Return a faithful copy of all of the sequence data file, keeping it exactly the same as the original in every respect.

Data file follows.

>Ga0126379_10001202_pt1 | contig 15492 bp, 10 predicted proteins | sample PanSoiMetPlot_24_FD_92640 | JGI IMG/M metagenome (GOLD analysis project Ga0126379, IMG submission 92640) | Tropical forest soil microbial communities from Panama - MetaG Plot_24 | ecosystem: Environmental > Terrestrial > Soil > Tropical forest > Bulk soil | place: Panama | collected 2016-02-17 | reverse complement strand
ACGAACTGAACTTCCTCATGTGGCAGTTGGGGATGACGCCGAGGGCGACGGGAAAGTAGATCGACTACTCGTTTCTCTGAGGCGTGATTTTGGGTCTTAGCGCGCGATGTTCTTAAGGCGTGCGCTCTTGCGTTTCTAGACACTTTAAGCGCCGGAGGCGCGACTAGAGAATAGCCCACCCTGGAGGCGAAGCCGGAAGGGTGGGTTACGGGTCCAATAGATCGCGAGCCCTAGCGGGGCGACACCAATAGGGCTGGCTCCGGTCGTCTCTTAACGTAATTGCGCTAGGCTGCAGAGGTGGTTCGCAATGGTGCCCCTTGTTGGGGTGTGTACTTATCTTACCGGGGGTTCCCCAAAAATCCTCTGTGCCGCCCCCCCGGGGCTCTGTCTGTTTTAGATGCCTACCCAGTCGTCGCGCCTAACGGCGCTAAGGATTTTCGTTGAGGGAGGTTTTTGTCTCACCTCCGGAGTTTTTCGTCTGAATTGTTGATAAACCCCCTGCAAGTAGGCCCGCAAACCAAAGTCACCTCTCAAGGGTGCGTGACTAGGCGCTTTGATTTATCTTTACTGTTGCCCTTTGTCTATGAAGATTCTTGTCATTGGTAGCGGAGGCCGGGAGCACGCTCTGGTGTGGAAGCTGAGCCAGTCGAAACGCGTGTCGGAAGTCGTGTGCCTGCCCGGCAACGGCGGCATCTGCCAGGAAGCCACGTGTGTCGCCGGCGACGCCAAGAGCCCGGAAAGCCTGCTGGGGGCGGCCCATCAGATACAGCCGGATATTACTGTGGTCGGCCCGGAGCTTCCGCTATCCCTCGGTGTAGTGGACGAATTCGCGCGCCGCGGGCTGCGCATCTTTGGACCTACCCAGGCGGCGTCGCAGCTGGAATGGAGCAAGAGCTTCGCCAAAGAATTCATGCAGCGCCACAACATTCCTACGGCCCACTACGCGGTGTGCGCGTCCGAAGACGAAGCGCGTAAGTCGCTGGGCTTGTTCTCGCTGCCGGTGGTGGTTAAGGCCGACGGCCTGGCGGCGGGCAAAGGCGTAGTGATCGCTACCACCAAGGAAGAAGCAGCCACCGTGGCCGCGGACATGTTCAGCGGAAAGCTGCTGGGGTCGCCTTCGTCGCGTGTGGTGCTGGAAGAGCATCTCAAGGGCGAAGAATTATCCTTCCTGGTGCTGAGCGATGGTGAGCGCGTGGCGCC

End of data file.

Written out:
>Ga0126379_10001202_pt1 | contig 15492 bp, 10 predicted proteins | sample PanSoiMetPlot_24_FD_92640 | JGI IMG/M metagenome (GOLD analysis project Ga0126379, IMG submission 92640) | Tropical forest soil microbial communities from Panama - MetaG Plot_24 | ecosystem: Environmental > Terrestrial > Soil > Tropical forest > Bulk soil | place: Panama | collected 2016-02-17 | reverse complement strand
ACGAACTGAACTTCCTCATGTGGCAGTTGGGGATGACGCCGAGGGCGACGGGAAAGTAGATCGACTACTCGTTTCTCTGAGGCGTGATTTTGGGTCTTAGCGCGCGATGTTCTTAAGGCGTGCGCTCTTGCGTTTCTAGACACTTTAAGCGCCGGAGGCGCGACTAGAGAATAGCCCACCCTGGAGGCGAAGCCGGAAGGGTGGGTTACGGGTCCAATAGATCGCGAGCCCTAGCGGGGCGACACCAATAGGGCTGGCTCCGGTCGTCTCTTAACGTAATTGCGCTAGGCTGCAGAGGTGGTTCGCAATGGTGCCCCTTGTTGGGGTGTGTACTTATCTTACCGGGGGTTCCCCAAAAATCCTCTGTGCCGCCCCCCCGGGGCTCTGTCTGTTTTAGATGCCTACCCAGTCGTCGCGCCTAACGGCGCTAAGGATTTTCGTTGAGGGAGGTTTTTGTCTCACCTCCGGAGTTTTTCGTCTGAATTGTTGATAAACCCCCTGCAAGTAGGCCCGCAAACCAAAGTCACCTCTCAAGGGTGCGTGACTAGGCGCTTTGATTTATCTTTACTGTTGCCCTTTGTCTATGAAGATTCTTGTCATTGGTAGCGGAGGCCGGGAGCACGCTCTGGTGTGGAAGCTGAGCCAGTCGAAACGCGTGTCGGAAGTCGTGTGCCTGCCCGGCAACGGCGGCATCTGCCAGGAAGCCACGTGTGTCGCCGGCGACGCCAAGAGCCCGGAAAGCCTGCTGGGGGCGGCCCATCAGATACAGCCGGATATTACTGTGGTCGGCCCGGAGCTTCCGCTATCCCTCGGTGTAGTGGACGAATTCGCGCGCCGCGGGCTGCGCATCTTTGGACCTACCCAGGCGGCGTCGCAGCTGGAATGGAGCAAGAGCTTCGCCAAAGAATTCATGCAGCGCCACAACATTCCTACGGCCCACTACGCGGTGTGCGCGTCCGAAGACGAAGCGCGTAAGTCGCTGGGCTTGTTCTCGCTGCCGGTGGTGGTTAAGGCCGACGGCCTGGCGGCGGGCAAAGGCGTAGTGATCGCTACCACCAAGGAAGAAGCAGCCACCGTGGCCGCGGACATGTTCAGCGGAAAGCTGCTGGGGTCGCCTTCGTCGCGTGTGGTGCTGGAAGAGCATCTCAAGGGCGAAGAATTATCCTTCCTGGTGCTGAGCGATGGTGAGCGCGTGGCGCC